Gandhi: And still, we’re living in a time when – I was just talking to my brother and he told me that the laptop, for example, is – to make one laptop work, including the hardware and the software, there’s an estimate of about 2 million people, or something like that, who will put work into the working of one laptop. So, it’s immense the kind of collective technologies that we’re using and the way they’re changing us and the way they’re changing our reality. The total amount of people on the planet… from the biological technology we are using which is from about 30, 40 thousand years ago… it’s still the same genetic code we’re using. The total amount of people on the planet was about 20 thousand people. That’s the total number of people our forefathers ever came across in their lives or are our facebook friends. It’s really changing so fast and I think it’s… I find my role as a filmmaker, as an artist, relevant in that position, where I can possibly stand, observe, assimilate all this data, make sense of it and share. That’s probably my job, I guess.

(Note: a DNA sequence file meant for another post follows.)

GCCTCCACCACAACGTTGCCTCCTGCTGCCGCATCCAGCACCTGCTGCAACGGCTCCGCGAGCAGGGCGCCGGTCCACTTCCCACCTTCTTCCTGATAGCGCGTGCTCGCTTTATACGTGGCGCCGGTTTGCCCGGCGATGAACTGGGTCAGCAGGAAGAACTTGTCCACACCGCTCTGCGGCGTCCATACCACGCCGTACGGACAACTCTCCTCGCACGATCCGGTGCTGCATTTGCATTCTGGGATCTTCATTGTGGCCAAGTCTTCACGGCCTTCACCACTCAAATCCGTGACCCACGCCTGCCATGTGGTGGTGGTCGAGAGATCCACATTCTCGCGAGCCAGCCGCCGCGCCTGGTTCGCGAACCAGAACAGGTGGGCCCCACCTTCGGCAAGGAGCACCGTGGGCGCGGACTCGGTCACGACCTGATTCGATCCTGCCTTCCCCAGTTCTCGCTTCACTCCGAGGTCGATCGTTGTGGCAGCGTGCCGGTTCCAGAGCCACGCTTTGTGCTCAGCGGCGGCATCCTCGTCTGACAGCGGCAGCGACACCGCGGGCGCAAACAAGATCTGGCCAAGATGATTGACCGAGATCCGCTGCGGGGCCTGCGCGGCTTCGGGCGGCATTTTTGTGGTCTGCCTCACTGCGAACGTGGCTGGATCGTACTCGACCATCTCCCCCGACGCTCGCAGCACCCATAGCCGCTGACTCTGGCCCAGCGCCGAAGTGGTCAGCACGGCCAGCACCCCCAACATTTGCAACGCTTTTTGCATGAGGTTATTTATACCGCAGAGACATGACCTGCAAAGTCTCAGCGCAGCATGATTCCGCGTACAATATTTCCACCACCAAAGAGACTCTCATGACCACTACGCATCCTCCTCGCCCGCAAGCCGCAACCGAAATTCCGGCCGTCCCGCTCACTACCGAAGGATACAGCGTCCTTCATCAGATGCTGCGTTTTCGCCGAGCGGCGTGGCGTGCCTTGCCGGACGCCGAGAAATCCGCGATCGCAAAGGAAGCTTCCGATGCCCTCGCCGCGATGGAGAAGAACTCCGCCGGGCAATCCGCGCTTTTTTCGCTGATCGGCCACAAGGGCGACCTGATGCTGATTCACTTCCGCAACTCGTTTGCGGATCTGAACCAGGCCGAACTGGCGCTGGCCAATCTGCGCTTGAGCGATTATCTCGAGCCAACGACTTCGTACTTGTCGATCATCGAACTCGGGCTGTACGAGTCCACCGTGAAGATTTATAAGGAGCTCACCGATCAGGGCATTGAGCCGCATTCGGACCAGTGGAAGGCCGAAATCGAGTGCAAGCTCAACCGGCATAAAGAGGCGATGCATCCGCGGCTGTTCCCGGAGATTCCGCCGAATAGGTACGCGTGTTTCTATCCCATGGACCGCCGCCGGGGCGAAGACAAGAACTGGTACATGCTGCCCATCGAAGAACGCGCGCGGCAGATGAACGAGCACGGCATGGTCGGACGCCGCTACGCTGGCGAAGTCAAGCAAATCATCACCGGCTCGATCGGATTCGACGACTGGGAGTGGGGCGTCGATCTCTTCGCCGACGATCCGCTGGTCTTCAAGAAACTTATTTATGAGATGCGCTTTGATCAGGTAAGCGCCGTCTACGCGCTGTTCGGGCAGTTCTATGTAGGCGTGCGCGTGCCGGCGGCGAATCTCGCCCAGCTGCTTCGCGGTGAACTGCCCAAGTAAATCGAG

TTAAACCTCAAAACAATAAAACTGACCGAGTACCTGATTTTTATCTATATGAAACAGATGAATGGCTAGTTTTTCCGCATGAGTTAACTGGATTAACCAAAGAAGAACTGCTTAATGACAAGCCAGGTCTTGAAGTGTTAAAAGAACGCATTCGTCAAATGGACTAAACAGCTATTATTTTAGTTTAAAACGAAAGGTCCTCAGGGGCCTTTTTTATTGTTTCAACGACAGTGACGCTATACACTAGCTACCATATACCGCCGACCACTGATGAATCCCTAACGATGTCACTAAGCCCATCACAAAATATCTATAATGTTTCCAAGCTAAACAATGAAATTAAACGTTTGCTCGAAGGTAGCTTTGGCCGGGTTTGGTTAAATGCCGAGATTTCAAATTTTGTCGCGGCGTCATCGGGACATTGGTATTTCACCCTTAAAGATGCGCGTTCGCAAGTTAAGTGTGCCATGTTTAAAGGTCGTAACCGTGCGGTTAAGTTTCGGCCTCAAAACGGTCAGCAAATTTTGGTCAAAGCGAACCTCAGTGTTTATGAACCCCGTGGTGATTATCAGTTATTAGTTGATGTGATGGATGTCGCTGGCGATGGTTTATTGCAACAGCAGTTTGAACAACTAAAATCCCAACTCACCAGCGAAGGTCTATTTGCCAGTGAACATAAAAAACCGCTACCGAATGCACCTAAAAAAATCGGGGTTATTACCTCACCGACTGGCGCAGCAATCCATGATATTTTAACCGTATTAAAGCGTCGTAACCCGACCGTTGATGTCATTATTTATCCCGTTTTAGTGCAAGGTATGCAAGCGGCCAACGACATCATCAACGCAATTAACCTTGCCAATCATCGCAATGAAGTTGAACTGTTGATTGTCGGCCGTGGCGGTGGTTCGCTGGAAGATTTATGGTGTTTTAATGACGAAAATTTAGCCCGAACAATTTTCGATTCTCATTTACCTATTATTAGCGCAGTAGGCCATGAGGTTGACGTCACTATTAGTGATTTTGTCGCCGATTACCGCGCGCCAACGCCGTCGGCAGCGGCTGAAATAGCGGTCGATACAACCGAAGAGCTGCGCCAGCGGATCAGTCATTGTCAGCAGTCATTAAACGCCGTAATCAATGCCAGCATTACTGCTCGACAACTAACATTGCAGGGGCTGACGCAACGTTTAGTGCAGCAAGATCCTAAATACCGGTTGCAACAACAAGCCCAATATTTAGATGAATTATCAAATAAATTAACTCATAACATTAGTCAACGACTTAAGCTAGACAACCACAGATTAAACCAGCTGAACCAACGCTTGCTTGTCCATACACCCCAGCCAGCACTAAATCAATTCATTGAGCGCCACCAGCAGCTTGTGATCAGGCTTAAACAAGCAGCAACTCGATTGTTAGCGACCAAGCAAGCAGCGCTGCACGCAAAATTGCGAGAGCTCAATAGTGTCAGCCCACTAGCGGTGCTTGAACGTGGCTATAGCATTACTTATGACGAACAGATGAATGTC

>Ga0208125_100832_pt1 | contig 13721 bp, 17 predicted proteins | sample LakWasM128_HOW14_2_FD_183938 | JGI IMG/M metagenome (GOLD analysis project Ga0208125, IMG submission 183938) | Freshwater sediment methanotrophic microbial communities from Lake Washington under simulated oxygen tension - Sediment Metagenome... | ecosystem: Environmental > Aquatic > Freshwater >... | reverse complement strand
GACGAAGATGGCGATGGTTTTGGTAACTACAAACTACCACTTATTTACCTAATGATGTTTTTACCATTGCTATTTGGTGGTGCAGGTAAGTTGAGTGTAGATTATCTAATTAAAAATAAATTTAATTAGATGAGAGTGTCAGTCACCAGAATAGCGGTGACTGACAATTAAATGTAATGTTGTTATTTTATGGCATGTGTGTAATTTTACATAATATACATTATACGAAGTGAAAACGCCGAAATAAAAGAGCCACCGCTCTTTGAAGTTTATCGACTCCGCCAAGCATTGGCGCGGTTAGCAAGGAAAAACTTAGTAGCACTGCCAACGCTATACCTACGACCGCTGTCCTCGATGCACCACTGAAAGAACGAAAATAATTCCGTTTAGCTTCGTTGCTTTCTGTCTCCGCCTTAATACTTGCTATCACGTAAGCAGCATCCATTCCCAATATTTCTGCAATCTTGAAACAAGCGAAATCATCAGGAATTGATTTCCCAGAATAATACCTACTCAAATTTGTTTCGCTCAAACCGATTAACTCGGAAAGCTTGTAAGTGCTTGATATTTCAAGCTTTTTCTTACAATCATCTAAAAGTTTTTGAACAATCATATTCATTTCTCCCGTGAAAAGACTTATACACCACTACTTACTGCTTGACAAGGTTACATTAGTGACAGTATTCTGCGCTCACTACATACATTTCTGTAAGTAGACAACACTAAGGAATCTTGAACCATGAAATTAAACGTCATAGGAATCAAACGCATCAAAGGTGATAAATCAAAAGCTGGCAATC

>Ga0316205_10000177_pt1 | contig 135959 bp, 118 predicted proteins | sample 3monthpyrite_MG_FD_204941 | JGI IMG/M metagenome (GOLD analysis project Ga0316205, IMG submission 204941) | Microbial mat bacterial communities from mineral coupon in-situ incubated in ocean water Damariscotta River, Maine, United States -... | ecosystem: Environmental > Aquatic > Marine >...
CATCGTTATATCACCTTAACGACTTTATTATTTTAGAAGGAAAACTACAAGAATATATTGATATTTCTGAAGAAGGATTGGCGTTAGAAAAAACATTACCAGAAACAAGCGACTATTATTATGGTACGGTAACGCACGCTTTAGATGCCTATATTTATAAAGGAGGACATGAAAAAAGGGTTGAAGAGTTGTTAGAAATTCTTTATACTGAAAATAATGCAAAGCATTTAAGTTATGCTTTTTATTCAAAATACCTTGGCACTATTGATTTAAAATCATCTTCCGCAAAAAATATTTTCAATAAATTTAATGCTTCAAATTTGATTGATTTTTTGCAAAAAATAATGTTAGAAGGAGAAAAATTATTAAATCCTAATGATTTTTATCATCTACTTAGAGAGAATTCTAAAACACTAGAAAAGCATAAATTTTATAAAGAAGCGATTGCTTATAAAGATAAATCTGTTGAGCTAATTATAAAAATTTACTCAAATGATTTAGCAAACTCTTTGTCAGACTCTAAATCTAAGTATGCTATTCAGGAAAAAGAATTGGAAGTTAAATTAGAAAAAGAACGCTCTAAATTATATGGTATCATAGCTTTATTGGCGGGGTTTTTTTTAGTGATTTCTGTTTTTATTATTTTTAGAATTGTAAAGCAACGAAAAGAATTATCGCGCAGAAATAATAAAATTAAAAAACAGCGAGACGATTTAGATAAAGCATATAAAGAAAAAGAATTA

— We’re talking about the technology of organ transplants that’s changing our bodies. Then you talk about the exterior technologies and these show up in each sequence. In the sequence with Maitreya, there’s the beautiful scene where he walks through the wind farm… and it’s outside of him even though it obviously affects his life, but Aida’s character is intimately involved with technology, that helps her experience the world. And in the final sequence, there’s probably a little less technology, but there’s one scene where you have this guy on a bicycle, in water – it’s on a television screen – and to me it was like a bicycle that’s been reconfigured to do some other activity, like go through water. So, obviously, you’re obsessed with technology.
Gandhi: I’m so happy you noticed that. Wow, it’s like you’re the first person to notice that. I’ll tell you about it.